Unlike Elaine’s husband’s cataract surgery, mine lasted 20 minutes. It was at an NHS hospital. It is totally painless but a bit weird as you can’t talk, and whereas at the dentist’s they can tell you what’s going on, the cataract surgery would probably sound horrifying if they described it.
many thanks to all for your kind replies. The following is in reply to all of you. So far as I am aware there are no volunteer drivers. However thanks for the suggestion re PALS, I will phone them. It is day surgery, but they can’t tell me until I get there where I am on the list. re cab drivers, I’m not sure but I think they have to stay with their vehicles, and can only wait for a limited amount of time. I am only having one eye done. It does seem as if every hospital in every area has different rules and regulations!
. re cab drivers, I’m not sure but I think they have to stay with their vehicles, and can only wait for a limited amount of time
assuming the hospital has a car park - surely the driver would be able to park in the car park before coming to the department to collect you ? Obviously you would pay the driver for any parking fee and waiting time involved along with the cost of the journey.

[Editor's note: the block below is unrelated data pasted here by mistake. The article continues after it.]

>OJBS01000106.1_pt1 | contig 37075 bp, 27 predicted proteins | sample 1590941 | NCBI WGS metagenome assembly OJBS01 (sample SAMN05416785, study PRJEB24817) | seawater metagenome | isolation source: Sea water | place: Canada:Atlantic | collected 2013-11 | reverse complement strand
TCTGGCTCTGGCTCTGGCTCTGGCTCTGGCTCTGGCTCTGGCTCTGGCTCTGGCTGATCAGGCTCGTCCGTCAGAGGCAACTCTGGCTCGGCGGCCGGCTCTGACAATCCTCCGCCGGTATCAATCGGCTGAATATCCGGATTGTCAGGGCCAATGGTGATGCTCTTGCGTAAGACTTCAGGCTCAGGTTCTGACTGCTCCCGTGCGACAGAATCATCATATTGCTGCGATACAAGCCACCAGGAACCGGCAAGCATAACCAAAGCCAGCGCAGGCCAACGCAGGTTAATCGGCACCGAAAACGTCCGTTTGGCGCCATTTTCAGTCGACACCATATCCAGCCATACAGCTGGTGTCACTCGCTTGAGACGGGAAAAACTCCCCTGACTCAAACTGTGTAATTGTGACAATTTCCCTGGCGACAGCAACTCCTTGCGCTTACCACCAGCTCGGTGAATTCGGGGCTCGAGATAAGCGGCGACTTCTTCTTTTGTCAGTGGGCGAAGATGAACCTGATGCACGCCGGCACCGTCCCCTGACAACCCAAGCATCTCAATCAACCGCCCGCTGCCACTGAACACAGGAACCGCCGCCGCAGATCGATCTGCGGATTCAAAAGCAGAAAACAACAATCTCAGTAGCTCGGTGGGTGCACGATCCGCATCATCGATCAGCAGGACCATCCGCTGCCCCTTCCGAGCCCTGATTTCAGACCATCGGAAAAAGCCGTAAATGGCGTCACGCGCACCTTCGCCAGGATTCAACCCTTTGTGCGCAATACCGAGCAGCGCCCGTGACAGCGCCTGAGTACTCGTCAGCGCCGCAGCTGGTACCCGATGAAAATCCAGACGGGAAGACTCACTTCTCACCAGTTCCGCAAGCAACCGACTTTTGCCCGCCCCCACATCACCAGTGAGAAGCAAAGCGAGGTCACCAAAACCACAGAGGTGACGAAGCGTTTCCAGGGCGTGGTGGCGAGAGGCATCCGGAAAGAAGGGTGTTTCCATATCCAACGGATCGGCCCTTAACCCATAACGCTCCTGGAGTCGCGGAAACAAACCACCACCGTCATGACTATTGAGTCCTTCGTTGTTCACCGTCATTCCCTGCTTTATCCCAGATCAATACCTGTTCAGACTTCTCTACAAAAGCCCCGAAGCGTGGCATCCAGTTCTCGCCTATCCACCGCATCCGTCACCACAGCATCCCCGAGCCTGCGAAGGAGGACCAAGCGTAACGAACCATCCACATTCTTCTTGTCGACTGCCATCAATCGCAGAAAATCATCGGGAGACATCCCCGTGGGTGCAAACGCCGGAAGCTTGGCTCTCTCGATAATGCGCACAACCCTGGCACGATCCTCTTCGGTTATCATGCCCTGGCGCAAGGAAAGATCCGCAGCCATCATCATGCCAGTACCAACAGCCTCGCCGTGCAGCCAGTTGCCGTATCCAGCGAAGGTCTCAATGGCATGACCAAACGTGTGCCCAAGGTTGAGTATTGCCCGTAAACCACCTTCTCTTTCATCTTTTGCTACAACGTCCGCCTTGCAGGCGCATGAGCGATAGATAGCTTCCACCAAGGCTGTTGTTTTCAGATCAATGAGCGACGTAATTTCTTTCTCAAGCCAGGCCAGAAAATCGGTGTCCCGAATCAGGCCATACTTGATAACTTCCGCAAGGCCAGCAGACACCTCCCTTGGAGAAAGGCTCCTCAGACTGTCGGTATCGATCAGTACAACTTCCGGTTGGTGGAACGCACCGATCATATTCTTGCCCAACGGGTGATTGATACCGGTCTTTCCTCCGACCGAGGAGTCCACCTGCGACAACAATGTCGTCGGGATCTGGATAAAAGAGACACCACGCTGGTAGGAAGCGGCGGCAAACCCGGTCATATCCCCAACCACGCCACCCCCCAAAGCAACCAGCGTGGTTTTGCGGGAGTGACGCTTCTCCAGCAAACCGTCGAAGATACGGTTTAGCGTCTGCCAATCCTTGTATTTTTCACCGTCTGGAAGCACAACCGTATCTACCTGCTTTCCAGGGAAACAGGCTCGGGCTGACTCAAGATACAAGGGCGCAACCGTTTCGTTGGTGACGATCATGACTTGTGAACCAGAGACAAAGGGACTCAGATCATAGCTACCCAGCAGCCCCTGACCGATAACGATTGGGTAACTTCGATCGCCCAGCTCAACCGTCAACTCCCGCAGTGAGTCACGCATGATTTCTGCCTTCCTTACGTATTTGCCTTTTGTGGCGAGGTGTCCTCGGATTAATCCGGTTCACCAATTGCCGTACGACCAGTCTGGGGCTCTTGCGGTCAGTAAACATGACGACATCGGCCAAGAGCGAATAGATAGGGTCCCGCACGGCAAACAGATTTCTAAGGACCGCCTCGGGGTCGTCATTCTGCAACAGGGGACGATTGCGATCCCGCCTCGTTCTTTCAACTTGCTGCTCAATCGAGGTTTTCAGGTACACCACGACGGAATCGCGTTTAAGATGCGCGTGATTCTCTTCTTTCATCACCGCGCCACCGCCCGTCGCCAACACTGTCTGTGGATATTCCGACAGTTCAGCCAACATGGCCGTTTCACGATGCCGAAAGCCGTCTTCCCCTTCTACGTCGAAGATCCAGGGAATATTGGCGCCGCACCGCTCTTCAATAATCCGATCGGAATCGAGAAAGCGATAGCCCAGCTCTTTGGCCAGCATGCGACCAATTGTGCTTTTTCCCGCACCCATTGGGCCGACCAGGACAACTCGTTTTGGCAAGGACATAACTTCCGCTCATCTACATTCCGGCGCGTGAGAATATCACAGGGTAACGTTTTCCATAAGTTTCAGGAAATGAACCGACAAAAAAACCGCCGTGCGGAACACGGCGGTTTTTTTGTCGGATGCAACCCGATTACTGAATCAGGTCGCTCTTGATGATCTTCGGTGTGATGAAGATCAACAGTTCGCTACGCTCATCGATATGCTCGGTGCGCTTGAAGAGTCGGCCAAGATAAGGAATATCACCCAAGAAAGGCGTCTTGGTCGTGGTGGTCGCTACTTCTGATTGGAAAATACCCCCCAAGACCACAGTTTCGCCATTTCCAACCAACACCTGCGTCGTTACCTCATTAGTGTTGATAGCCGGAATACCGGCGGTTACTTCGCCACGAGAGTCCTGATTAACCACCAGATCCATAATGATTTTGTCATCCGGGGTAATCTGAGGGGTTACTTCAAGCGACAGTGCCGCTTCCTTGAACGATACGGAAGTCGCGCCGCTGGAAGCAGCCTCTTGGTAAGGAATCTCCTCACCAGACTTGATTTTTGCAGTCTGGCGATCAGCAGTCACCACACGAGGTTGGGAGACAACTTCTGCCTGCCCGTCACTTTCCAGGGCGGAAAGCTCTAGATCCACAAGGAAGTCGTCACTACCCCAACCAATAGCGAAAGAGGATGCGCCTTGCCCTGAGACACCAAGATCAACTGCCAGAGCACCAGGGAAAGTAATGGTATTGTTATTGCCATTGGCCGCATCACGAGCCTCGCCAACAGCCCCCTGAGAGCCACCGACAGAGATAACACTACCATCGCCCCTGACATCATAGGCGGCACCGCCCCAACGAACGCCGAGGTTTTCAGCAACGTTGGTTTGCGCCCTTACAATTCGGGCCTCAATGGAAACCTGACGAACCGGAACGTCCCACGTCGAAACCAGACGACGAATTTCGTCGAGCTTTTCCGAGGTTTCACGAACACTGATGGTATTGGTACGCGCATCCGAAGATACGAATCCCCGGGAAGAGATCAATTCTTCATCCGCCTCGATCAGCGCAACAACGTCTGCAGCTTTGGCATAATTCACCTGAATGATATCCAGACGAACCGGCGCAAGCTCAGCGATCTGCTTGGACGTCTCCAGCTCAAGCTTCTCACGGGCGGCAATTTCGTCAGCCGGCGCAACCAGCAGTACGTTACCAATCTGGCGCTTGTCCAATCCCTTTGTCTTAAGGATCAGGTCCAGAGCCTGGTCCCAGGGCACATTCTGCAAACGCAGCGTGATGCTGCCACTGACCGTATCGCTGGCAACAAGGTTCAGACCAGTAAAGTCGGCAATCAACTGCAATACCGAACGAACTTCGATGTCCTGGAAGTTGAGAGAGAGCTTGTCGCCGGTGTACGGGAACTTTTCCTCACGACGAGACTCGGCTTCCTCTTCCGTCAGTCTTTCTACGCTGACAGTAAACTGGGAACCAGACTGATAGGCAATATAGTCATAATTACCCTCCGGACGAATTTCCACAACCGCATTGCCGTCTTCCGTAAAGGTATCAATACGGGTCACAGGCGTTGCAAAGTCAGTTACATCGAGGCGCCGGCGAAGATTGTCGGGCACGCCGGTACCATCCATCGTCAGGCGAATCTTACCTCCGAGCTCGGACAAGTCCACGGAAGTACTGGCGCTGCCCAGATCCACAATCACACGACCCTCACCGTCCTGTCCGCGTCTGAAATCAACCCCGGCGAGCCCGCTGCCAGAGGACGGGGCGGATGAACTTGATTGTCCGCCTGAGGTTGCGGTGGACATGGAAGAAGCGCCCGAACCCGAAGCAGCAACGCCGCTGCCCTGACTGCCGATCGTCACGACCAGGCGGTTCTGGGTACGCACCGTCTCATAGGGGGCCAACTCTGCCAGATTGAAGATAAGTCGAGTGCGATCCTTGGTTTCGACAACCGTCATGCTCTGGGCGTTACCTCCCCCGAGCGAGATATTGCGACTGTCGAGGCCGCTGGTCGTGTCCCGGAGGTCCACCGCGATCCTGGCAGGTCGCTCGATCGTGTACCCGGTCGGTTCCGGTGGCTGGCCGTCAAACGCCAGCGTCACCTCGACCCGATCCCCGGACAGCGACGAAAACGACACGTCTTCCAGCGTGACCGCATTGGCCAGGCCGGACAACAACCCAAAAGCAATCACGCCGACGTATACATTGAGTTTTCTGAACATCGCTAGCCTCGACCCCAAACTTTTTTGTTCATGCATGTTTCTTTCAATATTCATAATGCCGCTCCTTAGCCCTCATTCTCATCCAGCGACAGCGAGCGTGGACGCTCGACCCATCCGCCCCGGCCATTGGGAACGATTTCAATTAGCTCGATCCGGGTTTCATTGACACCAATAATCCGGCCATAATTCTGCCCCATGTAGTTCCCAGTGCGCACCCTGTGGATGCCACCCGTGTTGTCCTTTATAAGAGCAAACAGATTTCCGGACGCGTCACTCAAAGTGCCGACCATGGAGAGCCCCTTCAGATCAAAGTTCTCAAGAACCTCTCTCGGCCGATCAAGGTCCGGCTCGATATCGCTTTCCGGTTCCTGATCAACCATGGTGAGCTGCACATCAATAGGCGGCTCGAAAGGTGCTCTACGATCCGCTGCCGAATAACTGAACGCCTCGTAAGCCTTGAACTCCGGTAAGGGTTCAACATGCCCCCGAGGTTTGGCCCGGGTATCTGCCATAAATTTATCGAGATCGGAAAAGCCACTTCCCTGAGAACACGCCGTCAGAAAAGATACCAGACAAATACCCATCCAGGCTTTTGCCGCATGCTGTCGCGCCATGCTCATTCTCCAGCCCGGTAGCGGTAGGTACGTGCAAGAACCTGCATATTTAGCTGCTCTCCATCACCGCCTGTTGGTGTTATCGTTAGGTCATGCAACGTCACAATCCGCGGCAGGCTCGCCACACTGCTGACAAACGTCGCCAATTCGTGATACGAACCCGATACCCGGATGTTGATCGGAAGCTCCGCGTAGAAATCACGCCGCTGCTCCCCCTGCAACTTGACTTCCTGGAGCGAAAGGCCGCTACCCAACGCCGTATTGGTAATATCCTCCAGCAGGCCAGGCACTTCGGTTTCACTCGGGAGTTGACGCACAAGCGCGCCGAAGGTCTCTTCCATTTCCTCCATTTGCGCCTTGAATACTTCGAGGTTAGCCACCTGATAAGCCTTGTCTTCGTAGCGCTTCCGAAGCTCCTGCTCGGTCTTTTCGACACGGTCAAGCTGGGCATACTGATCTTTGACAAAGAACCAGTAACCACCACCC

I used two cabs, one to get there, and then phoned another to get home again after my probe was done.
There will almost certainly be somewhere that cabs can wait for a few minutes to pick up passengers; there is at all the hospitals that I regularly use.
Yes, you can use two cabs, don’t let one wait. They can wait if you pay for the waiting time, but that doesn’t make sense. The hospital I used has a phone where they offer you a number of cab firm numbers to ring, including mini cabs.
hi, yes there is a waiting area for cabs, but when I have been for appointments by cab you are dropped off at the front entrance; then, when the cab comes back to pick you up there are a very few spaces for that purpose, I get the impression that they are not allowed to walk away from the cab and also that they can’t wait long. I can understand that as there are not too many spaces and there would be a backlog if all the drivers were off collecting patients! These things are certainly not made easy for us poor patients.
Sorry I don’t think it made it clear in my post ! I meant that when the cab comes to pick you up after the procedure (either pre booked or phoned for when needed) for him to park in the car park and then for him to come and find you. Then he wouldn’t have to leave his cab in a restricted waiting time area.